Why does that matter? Because that improvement lets him push with his arms and help get himself out of bed in the morning, instead of needing a mechanical hoist; he can drive an adapted vehicle, instead of needing a driver. These are expenses neither he nor the taxpayer has to pay, because cure medication and directed exercise brought back a measure of independence.

Cure medication and directed exercise are key ingredients of the Roman Reed Spinal Cord Injury Research Act -- which is exactly AB 714 would fund.

Assembly Bill 714 (Wieckowski, D-Fremont) is being considered in Sacramento right now. If it succeeds, \$2 million a year will be set aside for research attempting to cure paralysis: restoring funding to the Roman Reed Spinal Cord Injury Research Act.

Until its funding was removed two years ago for budgetary reasons, the program had been an overwhelming success in every respect.

Because AB 714 is currently facing the Appropriations Committee, which deals with the financial aspects, consider what this bill means in terms of money.

As a financial investment, "Roman's Law" has been astonishing.

How many programs, public or private, return five times their investment?

Since it began in 2000, the Roman Reed Spinal Cord Injury Research Act has spent a total \$15.1 million. This funded "seed grants" to scientists. When their work succeeded, they had crucial preliminary data to help them apply for larger grants.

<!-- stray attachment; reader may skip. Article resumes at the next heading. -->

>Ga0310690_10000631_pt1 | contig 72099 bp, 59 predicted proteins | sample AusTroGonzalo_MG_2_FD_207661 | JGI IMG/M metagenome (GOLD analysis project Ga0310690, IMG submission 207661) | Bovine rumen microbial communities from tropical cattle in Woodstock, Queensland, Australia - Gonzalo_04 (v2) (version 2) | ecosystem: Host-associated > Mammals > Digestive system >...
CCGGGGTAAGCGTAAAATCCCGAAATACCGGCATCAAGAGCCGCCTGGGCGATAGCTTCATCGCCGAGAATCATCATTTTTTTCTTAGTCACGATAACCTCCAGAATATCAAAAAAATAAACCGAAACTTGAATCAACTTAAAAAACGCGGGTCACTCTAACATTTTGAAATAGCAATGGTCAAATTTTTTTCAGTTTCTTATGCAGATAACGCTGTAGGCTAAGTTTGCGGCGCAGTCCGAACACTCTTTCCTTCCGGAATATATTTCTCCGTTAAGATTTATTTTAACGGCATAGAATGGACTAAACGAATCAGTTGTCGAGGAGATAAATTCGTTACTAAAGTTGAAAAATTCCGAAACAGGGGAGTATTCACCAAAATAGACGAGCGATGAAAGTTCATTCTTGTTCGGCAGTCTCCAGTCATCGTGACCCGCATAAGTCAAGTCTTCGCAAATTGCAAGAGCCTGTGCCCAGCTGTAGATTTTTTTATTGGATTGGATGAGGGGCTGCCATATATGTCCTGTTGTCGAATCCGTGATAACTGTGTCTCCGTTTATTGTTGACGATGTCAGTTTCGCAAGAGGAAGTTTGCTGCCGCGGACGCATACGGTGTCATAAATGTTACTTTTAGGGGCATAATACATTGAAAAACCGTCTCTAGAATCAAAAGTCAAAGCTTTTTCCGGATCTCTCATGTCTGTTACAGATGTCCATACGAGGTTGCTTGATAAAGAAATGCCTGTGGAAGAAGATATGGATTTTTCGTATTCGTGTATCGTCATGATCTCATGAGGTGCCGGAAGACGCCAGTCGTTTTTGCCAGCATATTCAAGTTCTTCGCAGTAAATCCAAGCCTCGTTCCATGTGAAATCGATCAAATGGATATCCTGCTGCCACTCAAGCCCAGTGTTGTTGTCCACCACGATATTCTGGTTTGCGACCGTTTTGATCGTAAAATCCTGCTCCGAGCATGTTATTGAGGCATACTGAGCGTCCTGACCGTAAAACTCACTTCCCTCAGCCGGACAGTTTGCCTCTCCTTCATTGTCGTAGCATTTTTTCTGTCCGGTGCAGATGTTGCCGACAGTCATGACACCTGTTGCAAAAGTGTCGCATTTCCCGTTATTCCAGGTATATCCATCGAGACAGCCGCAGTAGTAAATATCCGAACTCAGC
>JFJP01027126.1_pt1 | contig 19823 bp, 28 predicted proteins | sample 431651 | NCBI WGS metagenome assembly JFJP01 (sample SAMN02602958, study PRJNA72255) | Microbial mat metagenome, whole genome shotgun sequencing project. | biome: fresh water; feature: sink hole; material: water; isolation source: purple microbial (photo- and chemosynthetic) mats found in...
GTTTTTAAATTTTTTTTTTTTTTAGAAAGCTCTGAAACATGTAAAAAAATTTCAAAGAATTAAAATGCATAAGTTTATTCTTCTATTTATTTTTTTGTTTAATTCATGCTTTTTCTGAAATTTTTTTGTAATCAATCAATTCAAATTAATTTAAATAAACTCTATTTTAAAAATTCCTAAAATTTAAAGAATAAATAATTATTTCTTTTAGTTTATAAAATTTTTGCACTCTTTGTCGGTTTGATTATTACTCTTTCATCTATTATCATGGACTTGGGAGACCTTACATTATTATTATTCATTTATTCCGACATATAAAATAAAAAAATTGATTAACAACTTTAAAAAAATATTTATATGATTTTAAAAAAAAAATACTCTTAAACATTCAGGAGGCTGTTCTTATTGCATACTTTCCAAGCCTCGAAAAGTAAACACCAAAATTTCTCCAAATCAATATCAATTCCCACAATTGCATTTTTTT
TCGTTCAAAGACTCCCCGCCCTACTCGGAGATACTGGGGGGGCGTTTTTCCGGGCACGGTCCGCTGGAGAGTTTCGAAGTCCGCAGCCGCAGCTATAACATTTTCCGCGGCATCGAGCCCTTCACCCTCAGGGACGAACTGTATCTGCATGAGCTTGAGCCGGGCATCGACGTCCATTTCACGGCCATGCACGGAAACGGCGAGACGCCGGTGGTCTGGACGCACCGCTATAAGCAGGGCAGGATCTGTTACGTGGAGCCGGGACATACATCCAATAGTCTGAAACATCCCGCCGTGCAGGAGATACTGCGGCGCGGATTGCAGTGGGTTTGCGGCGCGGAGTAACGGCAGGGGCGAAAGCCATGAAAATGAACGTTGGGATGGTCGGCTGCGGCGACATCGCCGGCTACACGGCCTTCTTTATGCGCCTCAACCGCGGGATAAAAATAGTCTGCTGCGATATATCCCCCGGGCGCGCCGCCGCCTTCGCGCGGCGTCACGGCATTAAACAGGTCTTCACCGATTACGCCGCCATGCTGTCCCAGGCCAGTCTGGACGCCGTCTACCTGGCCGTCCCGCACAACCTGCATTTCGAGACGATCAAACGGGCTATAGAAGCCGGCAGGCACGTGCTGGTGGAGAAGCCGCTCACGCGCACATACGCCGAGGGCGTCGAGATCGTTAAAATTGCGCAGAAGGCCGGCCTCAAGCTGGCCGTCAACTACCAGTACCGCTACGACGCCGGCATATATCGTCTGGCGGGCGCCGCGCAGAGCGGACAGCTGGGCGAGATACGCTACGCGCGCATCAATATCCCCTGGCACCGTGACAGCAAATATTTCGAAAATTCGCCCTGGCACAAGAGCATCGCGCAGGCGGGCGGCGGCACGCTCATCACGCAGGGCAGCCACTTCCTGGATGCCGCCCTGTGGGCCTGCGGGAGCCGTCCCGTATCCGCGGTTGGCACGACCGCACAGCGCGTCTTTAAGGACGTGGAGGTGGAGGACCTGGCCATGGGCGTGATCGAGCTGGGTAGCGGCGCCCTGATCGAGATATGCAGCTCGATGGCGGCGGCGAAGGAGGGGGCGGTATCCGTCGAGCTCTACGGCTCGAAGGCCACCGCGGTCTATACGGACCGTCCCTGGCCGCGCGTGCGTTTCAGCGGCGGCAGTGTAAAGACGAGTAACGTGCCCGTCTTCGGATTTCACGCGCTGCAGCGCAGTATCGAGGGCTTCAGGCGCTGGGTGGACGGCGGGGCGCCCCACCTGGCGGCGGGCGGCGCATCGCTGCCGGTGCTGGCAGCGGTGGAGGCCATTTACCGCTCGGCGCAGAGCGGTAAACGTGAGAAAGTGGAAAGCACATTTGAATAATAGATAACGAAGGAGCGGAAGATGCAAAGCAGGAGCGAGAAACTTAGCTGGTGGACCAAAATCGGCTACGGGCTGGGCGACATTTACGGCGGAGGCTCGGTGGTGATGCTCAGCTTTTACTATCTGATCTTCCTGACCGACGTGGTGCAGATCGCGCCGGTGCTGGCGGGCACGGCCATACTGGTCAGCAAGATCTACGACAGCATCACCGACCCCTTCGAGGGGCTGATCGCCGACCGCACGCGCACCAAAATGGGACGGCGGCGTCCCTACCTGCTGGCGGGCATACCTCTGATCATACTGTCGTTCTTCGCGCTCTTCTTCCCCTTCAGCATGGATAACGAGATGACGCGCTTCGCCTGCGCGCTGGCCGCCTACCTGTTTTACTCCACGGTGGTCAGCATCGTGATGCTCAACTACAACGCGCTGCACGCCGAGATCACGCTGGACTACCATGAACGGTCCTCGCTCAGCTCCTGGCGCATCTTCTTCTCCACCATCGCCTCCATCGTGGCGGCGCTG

Our researchers were so successful that the Federal government rewarded them with more than \$84 million in larger grants from the National Institutes of Health and other sources -- new money coming into the state.

How else can we judge success? Maybe by increased business opportunity: like two new patents pending, and two new companies springing up. One scientist, Edwin Monuki, came up with a new petri dish, essentially unchanged since its invention in 1887. Monuki made a new cell-sorting device, palm-sized, replacing an expensive cell-sorter big as a room. Our research enhances biomedicine, a foundational industry for the state.

Research knowledge developed in California is available to every English-reading scientist in the world. The 175 peer-reviewed published scientific papers are each a piece of the puzzle of cure, sharing what succeeds, and (importantly) what fails: so time and money are not wasted.

Want to help bring cure to paralysis -- and multiple sclerosis, traumatic brain injury, stroke, and other neurological disorders?

Support AB 714: restore funding to the Roman Reed Spinal Cord Injury Research Act.

This coming Thursday, May 23rd, the Appropriations Committee will decide. It will be a straight up or down vote; no patient advocates allowed to speak. Of course, Roman and I will be there in the audience, and we will let you know what happens.

Please write a short note (email is great; fax is better) to the Chair of the Appropriations Committee, Mike Gatto. On his decision, the bill will go forward, or die.

Your email need not say much, just that you support AB 714, to restore funding to the Roman Reed Spinal Cord Injury Research Act. But please send that message today.